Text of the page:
Buying a yacht
You have many questions. This is a good thing, especially considering the boat you are looking at. Roberts seems to sell a lot of plans, some of which get built. No one I''ve ever spoken with has ever mentioned how any of them sail. Many Roberts designs were (are) built by amateurs. Was this one? How good were they at boatbuilding? Did they alter something from the plans? Was it something they did that caused it to sink? What else might they have done that will cause other problems later? Many Roberts boats are also made of steel. How much steel is left? Steel tends to rust continuously, especially in places you can''t see, and especially after getting thoroughly wet on both sides from sinking. Even fiberglass doesn''t enjoy being mistreated this way. If she is ferro-cement (!) are you wearing your track shoes? (You should be RUNNING the other way.) How was she salvaged? Lifting a boat full of water too fast can really do nasty things to it. Why did the hull need fairing? Does it need a new engine? (If so, add about $10k, or more for a hefty one. ) If it needs a new interior buy a copy of Ferenc Maté''s book From a Bare Hull and a copy of Practical Yacht Joinery from Intl Marine Publishers. Do you have twice as much money as you think it will cost to complete the interior? If you are a professional cabinetmaker with every imaginable machine & tool at your disposal, do you have a year or two to spend putting the insides back together? (Please consider that if nothing in a house is level or square, on a boat nothing is level, square, straight, or with enough room to fit anything.)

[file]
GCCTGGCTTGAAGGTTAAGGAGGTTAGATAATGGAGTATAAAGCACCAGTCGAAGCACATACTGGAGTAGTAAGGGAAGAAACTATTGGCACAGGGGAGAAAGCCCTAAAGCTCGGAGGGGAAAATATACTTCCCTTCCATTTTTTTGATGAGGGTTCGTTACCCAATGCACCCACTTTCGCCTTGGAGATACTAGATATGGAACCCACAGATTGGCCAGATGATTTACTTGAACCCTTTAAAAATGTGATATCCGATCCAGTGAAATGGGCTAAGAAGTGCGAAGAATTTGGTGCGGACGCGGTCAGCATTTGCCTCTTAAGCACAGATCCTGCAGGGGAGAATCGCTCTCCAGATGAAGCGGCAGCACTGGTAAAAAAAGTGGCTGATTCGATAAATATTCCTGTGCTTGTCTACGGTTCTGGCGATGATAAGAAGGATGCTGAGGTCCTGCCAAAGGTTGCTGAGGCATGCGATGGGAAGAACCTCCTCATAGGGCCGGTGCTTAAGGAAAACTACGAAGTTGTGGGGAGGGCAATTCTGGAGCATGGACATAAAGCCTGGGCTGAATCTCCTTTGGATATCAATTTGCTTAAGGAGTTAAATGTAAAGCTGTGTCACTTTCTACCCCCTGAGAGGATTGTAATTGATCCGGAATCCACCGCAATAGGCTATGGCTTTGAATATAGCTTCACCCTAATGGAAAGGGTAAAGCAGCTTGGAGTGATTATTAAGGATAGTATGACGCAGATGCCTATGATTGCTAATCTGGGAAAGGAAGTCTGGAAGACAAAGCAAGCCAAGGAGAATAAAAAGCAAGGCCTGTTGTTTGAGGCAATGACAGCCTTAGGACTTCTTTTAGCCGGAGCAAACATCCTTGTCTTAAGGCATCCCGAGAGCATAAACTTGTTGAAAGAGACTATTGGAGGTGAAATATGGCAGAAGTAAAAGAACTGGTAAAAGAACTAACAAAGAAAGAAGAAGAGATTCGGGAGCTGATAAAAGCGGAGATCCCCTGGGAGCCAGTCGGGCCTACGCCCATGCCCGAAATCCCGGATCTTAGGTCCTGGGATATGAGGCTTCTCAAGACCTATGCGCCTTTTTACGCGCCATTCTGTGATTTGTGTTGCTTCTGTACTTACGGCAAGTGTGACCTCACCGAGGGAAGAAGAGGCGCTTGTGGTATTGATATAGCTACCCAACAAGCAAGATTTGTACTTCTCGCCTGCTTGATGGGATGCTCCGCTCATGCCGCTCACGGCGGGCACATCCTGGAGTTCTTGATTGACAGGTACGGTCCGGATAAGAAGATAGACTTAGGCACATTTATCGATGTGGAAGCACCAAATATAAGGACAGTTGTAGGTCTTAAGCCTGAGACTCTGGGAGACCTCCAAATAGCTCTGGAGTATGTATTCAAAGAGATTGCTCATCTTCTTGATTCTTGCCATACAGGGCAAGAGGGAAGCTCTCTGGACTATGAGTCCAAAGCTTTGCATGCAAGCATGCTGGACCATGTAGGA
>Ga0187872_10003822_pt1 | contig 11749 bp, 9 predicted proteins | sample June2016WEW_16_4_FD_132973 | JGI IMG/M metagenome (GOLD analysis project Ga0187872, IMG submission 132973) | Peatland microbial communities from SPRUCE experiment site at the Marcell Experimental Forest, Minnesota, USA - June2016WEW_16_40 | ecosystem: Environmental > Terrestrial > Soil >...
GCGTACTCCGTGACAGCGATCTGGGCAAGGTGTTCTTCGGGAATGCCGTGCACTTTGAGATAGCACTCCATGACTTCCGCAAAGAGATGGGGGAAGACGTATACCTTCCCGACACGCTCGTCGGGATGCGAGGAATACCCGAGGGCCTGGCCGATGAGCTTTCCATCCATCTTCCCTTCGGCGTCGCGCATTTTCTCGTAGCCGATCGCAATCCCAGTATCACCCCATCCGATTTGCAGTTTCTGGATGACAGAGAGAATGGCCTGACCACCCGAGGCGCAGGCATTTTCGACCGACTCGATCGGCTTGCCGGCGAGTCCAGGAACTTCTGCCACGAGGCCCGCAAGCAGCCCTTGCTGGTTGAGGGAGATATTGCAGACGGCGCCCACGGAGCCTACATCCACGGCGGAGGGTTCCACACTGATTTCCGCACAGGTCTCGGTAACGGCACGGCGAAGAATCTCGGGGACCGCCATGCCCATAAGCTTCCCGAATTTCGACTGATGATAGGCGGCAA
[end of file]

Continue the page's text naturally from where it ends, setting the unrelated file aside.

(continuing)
Why does this boat appeal to you? Are there others in this size range that might be in better condition, or with less work required, that could save your marriage? Why does this boat seem so affordable? Is it really?
Experienced sailors would ask these questions and spend another three days thinking up more of them. If the answers came back so there were only a minimum of things to worry about, then they might ask around about quotes for needed work, and get opinions from others -- NOT involved with the yard, broker, or current owner-- and proceed with both eyes open, putting one toe in at a time.
Worry about the Gods later - the Gods help those who help themselves first.